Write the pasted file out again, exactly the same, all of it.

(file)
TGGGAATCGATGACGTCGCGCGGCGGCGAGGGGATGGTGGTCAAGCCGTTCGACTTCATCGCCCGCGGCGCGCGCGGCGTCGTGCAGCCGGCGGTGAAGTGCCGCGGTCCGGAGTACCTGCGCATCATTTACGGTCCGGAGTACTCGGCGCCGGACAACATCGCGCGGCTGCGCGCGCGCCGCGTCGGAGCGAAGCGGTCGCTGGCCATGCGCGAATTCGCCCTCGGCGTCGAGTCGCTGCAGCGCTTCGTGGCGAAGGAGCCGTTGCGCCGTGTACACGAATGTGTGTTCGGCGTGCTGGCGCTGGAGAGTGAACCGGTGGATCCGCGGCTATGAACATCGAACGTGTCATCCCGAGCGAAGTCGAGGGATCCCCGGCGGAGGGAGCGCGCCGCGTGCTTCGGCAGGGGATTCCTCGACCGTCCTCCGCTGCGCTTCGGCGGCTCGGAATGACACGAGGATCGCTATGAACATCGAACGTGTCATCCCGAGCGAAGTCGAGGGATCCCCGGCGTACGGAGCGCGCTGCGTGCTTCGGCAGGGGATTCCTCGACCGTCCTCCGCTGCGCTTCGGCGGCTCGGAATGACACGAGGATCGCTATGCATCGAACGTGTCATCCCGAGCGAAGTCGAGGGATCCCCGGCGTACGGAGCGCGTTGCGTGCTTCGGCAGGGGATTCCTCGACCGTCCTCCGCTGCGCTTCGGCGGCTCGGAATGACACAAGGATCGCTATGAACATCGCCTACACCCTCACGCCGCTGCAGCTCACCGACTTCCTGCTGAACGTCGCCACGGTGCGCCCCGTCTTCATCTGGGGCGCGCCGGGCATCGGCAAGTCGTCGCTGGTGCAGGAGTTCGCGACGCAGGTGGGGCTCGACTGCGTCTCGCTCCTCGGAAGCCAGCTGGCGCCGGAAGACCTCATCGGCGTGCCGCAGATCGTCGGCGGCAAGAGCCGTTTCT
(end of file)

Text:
TGGGAATCGATGACGTCGCGCGGCGGCGAGGGGATGGTGGTCAAGCCGTTCGACTTCATCGCCCGCGGCGCGCGCGGCGTCGTGCAGCCGGCGGTGAAGTGCCGCGGTCCGGAGTACCTGCGCATCATTTACGGTCCGGAGTACTCGGCGCCGGACAACATCGCGCGGCTGCGCGCGCGCCGCGTCGGAGCGAAGCGGTCGCTGGCCATGCGCGAATTCGCCCTCGGCGTCGAGTCGCTGCAGCGCTTCGTGGCGAAGGAGCCGTTGCGCCGTGTACACGAATGTGTGTTCGGCGTGCTGGCGCTGGAGAGTGAACCGGTGGATCCGCGGCTATGAACATCGAACGTGTCATCCCGAGCGAAGTCGAGGGATCCCCGGCGGAGGGAGCGCGCCGCGTGCTTCGGCAGGGGATTCCTCGACCGTCCTCCGCTGCGCTTCGGCGGCTCGGAATGACACGAGGATCGCTATGAACATCGAACGTGTCATCCCGAGCGAAGTCGAGGGATCCCCGGCGTACGGAGCGCGCTGCGTGCTTCGGCAGGGGATTCCTCGACCGTCCTCCGCTGCGCTTCGGCGGCTCGGAATGACACGAGGATCGCTATGCATCGAACGTGTCATCCCGAGCGAAGTCGAGGGATCCCCGGCGTACGGAGCGCGTTGCGTGCTTCGGCAGGGGATTCCTCGACCGTCCTCCGCTGCGCTTCGGCGGCTCGGAATGACACAAGGATCGCTATGAACATCGCCTACACCCTCACGCCGCTGCAGCTCACCGACTTCCTGCTGAACGTCGCCACGGTGCGCCCCGTCTTCATCTGGGGCGCGCCGGGCATCGGCAAGTCGTCGCTGGTGCAGGAGTTCGCGACGCAGGTGGGGCTCGACTGCGTCTCGCTCCTCGGAAGCCAGCTGGCGCCGGAAGACCTCATCGGCGTGCCGCAGATCGTCGGCGGCAAGAGCCGTTTCT